Unfortunately, it’s difficult to find websites that offer specific volume data on the DASH/VEF market, so there’s no objective and publicly available reading of just how quickly Dash usage has expanded since the end of 2016, or of how it compares to Bitcoin volume. Nonetheless, the indications that are available suggest that it has become enviably popular since 2016, with the Dash Core Group announcing on Aug. 22 that Venezuela was the cryptocurrency’s second biggest market, after the United States.
And as Dash Core’s CEO, Ryan Taylor, told Cointelegraph, this success is once again partly a result of Venezuela’s economic and monetary difficulties:
“We’ve found that regions of high inflation rates and industries in which cash handling or credit card chargeback rates are high have been most excited to adopt the technology. For us, we focus on those segments in which cryptocurrency can offer the most benefit, and that’s one of the reasons growth in acceptance is so high.”
In fact, Dash’s superiority over Bitcoin, in terms of transaction fees and confirmation times, is such that the cryptocurrency is now reportedly the most popular in Venezuela among merchants — or at least this is what Dash claimed in a July article, without providing comparative figures. At the very least, Ryan Taylor states that over 800 merchants in Venezuela now accept Dash, and while there isn’t an authoritative source for the number of merchants now accepting Bitcoin, Coinmap currently lists a little over 160 merchants in the country that accept BTC (as reported to the website by users, so the actual number may be slightly larger).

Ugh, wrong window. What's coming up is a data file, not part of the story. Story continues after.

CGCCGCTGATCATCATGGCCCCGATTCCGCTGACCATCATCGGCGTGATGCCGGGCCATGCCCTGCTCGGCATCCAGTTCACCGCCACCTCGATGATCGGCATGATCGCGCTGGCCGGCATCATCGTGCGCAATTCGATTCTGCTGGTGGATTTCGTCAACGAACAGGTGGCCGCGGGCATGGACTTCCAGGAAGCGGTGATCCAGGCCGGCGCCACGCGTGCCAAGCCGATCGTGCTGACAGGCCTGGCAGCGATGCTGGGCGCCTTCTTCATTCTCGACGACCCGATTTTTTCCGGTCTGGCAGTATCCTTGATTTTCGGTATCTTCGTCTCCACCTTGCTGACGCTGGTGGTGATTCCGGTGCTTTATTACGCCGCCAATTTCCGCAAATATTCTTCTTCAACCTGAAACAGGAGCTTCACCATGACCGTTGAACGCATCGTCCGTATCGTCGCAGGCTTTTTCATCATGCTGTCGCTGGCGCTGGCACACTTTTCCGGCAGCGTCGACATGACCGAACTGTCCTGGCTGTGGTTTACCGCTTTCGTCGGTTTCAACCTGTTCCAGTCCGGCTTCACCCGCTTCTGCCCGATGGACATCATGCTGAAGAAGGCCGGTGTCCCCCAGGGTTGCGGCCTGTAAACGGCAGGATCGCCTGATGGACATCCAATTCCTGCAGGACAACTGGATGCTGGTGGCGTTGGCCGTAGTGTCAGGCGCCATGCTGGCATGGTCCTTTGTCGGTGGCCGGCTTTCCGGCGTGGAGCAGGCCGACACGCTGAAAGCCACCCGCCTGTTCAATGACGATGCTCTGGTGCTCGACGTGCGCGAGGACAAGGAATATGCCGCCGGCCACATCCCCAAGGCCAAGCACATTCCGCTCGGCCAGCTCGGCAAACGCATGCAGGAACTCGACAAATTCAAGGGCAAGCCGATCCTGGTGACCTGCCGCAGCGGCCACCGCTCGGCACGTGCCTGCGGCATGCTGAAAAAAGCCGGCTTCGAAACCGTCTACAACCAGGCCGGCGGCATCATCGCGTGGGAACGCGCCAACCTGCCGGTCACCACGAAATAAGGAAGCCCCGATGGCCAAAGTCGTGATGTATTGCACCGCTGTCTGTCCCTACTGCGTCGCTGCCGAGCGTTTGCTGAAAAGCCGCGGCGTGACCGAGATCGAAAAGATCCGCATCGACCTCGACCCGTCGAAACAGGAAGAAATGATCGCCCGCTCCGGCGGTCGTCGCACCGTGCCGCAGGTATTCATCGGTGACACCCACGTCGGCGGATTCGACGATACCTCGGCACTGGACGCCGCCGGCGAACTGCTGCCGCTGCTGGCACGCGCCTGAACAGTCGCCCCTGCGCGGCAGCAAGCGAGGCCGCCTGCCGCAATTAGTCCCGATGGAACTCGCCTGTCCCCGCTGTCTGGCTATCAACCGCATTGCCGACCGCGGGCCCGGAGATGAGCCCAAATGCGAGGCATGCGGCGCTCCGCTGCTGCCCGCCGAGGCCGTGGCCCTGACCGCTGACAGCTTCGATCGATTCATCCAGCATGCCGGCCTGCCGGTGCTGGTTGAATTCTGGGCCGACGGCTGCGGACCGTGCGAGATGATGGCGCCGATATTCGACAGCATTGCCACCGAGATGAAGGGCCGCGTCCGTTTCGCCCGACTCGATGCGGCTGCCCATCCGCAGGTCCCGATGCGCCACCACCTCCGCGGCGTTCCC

Ryan Taylor explains Dash’s greater popularity in terms of its greater cost-effectiveness in relation to Bitcoin:
“From the perspective of merchants and businesses, Bitcoin has many uses, including as a means of payment [for] online purchases and for transferring money cross-border at low cost. However, Bitcoin transactions are not instant, which means they are not useful for live transactions such as at a register or for online transactions that customers wouldn’t want to wait [for] — such as a digital media purchase. Bitcoin is also too expensive for micro transactions.”